This deduction is in addition to the 1.50 lakh deduction allowed under Section 80C of the Income Tax Act 1961.

There are other subsections of Section 80CCD that allow taxpayers to invest in NPS. Details of a contribution that is a contribution from an employer or business owner must be included in the IT reports. The transaction report must be submitted as evidence in order to obtain a tax credit.

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Form 16

Section 80CCD (1)

Salaried individuals (a government employee or employee of a non-governmental department organization) and non-paid individuals who invest in NPS are eligible for a tax deduction under Section 80CCD (1). Details of benefits available under Section 80CCD (1) are provided below:

• The maximum tax deduction under this section is Rs 1.50 lakh, including deductions permitted under section 80C.

• The maximum deduction that employees may claim under this section is 10% of their annual salary (base + DA).

• Non-working, ie self-employed workers may qualify for a 10% deduction from gross income for a given year. However, this limit has been raised to 20% from the 2017-2018 fiscal year.

An employer may contribute to the NPS in addition to contributions to the EPF and PPF. This deposit can be made in three ways:

• The employer’s contribution can be equal to the employee’s contribution

• The employer’s contribution may be higher or lower than the employee’s.

• The employer can make a contribution to the fund on behalf of the employee

Both the employee and the employer are entitled to benefits under Section 80CCD (2).

The business owner may record this contribution as a business expense on the income statement and claim a tax deduction. For these employer contributions to the NPS, the employee may qualify for a tax credit under Section 80CCD (2) of the Income Tax Act 1961.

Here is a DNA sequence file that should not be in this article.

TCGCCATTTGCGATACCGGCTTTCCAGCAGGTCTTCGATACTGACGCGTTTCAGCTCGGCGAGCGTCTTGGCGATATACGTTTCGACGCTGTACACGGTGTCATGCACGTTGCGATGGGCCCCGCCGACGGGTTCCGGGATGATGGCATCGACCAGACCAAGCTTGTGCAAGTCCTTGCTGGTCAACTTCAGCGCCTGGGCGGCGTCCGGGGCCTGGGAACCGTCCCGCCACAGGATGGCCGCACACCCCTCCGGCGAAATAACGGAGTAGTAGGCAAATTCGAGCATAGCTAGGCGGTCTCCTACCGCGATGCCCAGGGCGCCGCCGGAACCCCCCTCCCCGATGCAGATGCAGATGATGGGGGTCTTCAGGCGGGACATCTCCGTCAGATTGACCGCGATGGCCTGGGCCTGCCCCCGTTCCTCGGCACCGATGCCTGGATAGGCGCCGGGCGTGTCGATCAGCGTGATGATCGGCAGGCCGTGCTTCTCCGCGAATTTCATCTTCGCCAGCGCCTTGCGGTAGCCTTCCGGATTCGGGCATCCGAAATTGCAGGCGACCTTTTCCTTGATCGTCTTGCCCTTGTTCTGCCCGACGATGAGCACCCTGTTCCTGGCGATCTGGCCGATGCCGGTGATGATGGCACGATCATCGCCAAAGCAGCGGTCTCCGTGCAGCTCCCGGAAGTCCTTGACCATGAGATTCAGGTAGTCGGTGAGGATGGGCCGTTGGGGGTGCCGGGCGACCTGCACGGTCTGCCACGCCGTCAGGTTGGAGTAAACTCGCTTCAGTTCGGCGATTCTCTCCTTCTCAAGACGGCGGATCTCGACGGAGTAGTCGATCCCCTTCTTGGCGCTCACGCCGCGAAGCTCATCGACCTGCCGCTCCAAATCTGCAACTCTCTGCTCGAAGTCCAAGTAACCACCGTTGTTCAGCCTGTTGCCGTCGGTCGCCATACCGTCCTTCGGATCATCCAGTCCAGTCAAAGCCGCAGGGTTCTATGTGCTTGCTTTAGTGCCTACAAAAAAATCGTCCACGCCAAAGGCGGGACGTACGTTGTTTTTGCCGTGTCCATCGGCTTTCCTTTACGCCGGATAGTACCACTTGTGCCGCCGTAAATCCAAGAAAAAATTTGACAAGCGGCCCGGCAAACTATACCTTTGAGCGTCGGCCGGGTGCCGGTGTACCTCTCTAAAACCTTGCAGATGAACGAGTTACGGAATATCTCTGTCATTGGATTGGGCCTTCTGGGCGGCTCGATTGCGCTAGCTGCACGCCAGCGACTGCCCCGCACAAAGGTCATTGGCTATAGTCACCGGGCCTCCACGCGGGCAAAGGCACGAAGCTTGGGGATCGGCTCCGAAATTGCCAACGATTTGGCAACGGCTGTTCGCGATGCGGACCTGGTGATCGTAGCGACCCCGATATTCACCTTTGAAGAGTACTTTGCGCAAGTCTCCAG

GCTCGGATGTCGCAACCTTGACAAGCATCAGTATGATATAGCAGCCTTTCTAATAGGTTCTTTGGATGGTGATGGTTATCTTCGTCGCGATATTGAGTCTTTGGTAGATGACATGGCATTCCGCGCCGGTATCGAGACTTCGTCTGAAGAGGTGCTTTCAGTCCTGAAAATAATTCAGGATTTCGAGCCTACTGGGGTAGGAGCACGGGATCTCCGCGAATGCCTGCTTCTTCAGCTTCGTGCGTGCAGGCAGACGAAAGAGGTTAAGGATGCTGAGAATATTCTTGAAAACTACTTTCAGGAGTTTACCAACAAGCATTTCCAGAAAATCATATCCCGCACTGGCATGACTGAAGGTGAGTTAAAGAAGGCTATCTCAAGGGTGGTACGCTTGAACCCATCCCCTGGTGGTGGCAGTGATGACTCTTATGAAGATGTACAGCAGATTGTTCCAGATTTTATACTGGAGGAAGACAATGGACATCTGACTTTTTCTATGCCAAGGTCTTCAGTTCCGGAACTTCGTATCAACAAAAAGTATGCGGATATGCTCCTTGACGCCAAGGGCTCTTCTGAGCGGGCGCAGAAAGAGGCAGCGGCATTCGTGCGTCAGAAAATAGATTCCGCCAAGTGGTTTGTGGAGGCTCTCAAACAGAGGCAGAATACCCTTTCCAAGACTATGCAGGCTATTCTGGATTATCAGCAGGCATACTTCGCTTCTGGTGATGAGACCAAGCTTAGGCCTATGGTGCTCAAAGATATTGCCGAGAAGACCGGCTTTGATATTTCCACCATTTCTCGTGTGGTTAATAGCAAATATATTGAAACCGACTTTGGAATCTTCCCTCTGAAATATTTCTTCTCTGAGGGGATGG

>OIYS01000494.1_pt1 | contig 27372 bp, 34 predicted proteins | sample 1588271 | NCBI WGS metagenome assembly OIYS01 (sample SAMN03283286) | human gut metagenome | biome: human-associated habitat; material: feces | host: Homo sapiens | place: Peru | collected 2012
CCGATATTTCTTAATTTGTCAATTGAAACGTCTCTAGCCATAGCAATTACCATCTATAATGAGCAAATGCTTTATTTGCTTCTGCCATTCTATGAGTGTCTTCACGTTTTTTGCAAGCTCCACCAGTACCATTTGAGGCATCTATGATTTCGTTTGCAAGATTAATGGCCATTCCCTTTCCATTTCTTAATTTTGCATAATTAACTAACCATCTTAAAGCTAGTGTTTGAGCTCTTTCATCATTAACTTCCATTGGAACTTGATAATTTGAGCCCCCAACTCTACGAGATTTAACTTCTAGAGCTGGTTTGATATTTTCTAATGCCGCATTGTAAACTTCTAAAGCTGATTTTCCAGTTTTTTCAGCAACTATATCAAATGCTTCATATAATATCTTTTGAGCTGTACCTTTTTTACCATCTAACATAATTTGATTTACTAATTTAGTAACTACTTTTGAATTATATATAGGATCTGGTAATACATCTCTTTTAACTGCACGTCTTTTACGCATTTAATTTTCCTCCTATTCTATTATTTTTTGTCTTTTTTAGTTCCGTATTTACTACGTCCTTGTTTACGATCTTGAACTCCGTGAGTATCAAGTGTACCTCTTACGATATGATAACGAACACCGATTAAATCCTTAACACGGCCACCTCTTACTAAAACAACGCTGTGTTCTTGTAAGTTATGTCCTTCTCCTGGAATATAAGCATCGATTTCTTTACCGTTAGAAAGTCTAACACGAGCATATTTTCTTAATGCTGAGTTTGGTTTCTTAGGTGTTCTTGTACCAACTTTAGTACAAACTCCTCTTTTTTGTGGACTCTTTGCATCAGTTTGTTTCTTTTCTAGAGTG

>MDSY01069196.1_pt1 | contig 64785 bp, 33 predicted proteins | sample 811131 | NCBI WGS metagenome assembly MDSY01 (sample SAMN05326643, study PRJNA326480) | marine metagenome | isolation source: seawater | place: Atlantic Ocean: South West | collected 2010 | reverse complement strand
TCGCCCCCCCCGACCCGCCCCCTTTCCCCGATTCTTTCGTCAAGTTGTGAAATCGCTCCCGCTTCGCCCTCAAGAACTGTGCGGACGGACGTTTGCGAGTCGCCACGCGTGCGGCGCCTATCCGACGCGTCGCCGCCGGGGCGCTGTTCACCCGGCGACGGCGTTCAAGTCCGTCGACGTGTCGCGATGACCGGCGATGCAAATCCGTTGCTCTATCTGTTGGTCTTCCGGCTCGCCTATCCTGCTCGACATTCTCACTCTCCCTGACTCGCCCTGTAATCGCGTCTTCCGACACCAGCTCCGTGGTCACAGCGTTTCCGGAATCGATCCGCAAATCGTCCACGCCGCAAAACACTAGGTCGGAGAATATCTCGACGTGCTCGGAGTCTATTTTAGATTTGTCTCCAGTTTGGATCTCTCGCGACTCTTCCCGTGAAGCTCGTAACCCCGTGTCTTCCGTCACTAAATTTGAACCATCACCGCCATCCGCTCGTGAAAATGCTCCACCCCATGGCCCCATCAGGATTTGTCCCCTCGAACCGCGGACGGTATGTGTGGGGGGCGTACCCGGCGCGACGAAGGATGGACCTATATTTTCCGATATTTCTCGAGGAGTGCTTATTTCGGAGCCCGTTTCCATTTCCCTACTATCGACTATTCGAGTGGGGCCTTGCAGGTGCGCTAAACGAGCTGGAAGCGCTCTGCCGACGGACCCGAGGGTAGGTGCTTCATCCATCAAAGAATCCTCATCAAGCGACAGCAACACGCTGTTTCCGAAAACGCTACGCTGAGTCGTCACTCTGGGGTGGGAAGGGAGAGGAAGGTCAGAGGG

Section 80CCD (1B)

Section 80CCD (1B) of the Income Tax Act 1961 was introduced primarily to encourage investment under the National Pension Scheme. Under this section, an additional Rs.50,000 tax credit is available for investments made by both employees and non-employees. The tax incentives available under the scheme are listed below:

• This section was introduced as part of the amendments to the Federation budget for the year 2015.

• Additional Tax Credit of Rs 50,000 for investments in the pension plans is available in this section.

• Both self-employed and employed persons are eligible for a tax credit under this section.

• The additional discount allowed is in addition to the discount allowed under Section 80CCD (1).

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Income Tax Form 16

This benefits taxpayers who fall under a higher tax slab. There is a tax savings advantage of Rs 15,000 for taxpayers under the 30 per cent slab and Rs 10,000 for those under the 20 per cent slab on an investment of Rs 50,000 in NPS.

Suppose an individual has invested up to Rs 1,50,000 in other specified schemes included in Section 80c other than a contribution of Rs 50,000 to NPS, then an additional deduction of Rs 50,000 may be claimed under Section 80CCD (1B), which in addition to a deduction of 1.50 lakh claimed under section 80C.

Eligibility for an 80CCD tax credit

Eligibility for tax deductions under 80CCD as set out below:

• An employee may qualify for a deduction under 80CCD up to 10% of wages (Basic + DA) and a self-employed person may qualify for a deduction of up to 10% of gross annual income. The maximum claim amount for 80CCD(1) and 80CCD(2) is 1.50 lakh.

• Under section 80CCD of the Income Tax Act, a 1961 contribution made by an employee as well as a self-employed person to the NPS qualifies for a tax deduction. The employer’s contribution to the NPS on behalf of the employee is also deductible under oath.

• Section 80CCD (1B) allows an additional deduction of up to $50,000 for any taxpayer’s own contribution to the NPS. That being said, the total deduction allowed under section 80CCD is up to 2 lakhs.

• You can claim these deductions when you file your income tax return

• Hindu Undivided Families (HUF) are not eligible for the deduction under Section 80CCD.

• Residents and non-residents of India are entitled to a tax deduction under 80CCD for contributions made to the NPS. However, NRI contributions must meet regulatory requirements set by the RBI and FEMA. Citizens Living Overseas in India (OCI) and Persons of Indian Origin (PIO) are not eligible to contribute to the NPS.

• If tax deductions are claimed under 80CCD, the same cannot be claimed under 80C.

Download and prepare at a time 100 Employees Form 16 Part B for the Financial Year 2021-22

Salary Structure

Income Tax Form 16